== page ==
"In the fourth quarter of 2007, we had 400 episodes of transfusions in patients with a hemoglobin of greater than or equal to 9 g/dl, but in the third quarter of this year, there were just slightly over 100, and most of those were done because the patients were actively bleeding."
Joseph Prosser, MD, Texas Health Harris Methodist's chief medical officer, credits Fenderson for "determining that our blood usage seemed to be outside of national standards ... particularly on elective orthopedic cases."
The savings, they say, are probably much greater than the cost of the blood itself. The complex process of typing, cross-matching, and administering the blood within the hospital raises costs from about $200 paid to the blood bank to more than $1,000.
"More importantly, blood is dangerous if used inappropriately. It's an immune modulator, it increases the risk of infection, it can cause transfusion-related acute lung injuries, and certainly has historically transmitted other diseases," Prosser says.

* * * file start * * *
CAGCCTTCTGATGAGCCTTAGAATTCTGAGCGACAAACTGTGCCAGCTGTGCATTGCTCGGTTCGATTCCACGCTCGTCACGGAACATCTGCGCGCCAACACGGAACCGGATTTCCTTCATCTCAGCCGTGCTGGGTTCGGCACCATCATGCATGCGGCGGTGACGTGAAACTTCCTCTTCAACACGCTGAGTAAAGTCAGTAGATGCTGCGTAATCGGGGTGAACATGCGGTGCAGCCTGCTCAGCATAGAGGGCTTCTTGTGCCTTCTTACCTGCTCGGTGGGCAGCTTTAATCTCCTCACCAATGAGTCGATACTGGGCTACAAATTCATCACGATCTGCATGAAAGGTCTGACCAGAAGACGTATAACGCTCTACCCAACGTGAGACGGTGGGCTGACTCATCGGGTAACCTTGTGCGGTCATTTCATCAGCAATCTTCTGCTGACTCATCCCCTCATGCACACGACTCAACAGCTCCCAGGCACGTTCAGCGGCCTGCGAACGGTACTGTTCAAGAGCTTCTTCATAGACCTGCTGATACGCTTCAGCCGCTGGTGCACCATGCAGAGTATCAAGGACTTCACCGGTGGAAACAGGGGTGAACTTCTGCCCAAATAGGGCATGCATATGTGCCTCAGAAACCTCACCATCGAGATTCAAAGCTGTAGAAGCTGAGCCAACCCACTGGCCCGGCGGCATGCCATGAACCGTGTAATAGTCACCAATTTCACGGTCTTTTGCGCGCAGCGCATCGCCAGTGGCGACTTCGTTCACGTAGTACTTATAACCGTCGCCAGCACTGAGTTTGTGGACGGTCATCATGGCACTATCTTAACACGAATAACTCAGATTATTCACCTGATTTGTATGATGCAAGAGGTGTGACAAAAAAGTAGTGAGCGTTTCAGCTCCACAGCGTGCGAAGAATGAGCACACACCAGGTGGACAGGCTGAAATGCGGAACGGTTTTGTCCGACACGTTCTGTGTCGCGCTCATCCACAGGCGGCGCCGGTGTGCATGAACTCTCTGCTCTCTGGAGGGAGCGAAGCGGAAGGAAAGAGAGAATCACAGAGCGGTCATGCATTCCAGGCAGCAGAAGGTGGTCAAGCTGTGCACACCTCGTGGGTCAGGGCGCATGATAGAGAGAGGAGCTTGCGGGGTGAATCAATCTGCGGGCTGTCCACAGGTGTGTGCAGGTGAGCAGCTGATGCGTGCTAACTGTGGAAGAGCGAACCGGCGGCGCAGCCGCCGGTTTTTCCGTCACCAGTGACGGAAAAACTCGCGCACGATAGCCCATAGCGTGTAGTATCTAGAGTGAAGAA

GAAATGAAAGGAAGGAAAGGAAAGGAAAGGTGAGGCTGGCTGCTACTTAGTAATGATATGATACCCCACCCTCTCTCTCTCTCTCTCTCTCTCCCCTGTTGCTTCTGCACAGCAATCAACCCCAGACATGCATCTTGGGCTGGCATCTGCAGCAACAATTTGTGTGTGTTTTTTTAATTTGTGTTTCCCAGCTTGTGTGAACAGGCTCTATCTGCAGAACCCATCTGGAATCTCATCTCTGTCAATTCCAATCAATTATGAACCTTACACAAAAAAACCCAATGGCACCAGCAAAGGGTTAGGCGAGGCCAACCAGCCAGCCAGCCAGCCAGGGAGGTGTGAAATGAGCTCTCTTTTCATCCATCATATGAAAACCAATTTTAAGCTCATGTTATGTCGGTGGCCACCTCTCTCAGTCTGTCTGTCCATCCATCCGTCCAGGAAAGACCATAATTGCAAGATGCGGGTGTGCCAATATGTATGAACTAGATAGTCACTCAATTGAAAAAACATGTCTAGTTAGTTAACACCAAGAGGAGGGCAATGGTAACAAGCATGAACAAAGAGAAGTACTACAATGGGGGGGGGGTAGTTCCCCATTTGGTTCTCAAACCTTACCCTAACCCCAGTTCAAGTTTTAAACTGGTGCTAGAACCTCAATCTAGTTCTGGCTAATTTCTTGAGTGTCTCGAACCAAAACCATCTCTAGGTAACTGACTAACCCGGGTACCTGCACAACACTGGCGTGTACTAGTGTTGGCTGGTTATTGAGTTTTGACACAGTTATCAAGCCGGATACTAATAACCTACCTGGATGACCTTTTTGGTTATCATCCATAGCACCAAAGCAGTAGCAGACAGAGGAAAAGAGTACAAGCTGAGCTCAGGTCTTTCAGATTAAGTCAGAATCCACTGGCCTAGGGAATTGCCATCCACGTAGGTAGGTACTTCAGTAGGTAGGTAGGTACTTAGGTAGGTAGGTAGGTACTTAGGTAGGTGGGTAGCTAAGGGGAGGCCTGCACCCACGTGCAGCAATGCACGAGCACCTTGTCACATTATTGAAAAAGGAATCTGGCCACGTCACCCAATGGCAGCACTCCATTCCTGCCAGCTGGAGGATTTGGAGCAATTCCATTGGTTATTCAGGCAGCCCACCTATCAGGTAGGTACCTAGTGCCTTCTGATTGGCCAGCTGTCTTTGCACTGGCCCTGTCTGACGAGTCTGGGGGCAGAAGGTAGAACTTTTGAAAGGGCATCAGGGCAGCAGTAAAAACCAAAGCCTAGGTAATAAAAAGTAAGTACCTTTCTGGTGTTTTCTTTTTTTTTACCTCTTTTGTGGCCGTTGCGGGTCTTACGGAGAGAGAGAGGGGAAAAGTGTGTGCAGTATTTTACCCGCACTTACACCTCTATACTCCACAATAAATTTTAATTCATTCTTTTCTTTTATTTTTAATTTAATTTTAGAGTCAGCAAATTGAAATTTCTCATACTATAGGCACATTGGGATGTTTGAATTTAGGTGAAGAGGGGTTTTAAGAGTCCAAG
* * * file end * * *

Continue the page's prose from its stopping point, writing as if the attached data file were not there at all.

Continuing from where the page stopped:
"We've really had a tremendous improvement in the awareness and respect for use of blood at this hospital," he adds. "Every unit you don't transfuse when it's not needed protects the patient."
Fenderson says her strategy was to just show doctors how their ordering practices varied. She'd patiently explain that times had changed from when more blood was considered better. It wasn't always easy getting physicians to change their practice, she says.
"To say the least, I had some not too pleasant phone calls a few times. They would say, 'Who are you to question my ordering practices?' I tried to explain blood transfusions are really just liquid organ transplants, and just as you wouldn't perform a solid organ transplant because 'it wouldn't hurt,' you shouldn't be transfusing patients, especially when the benefits don't outweigh the risks."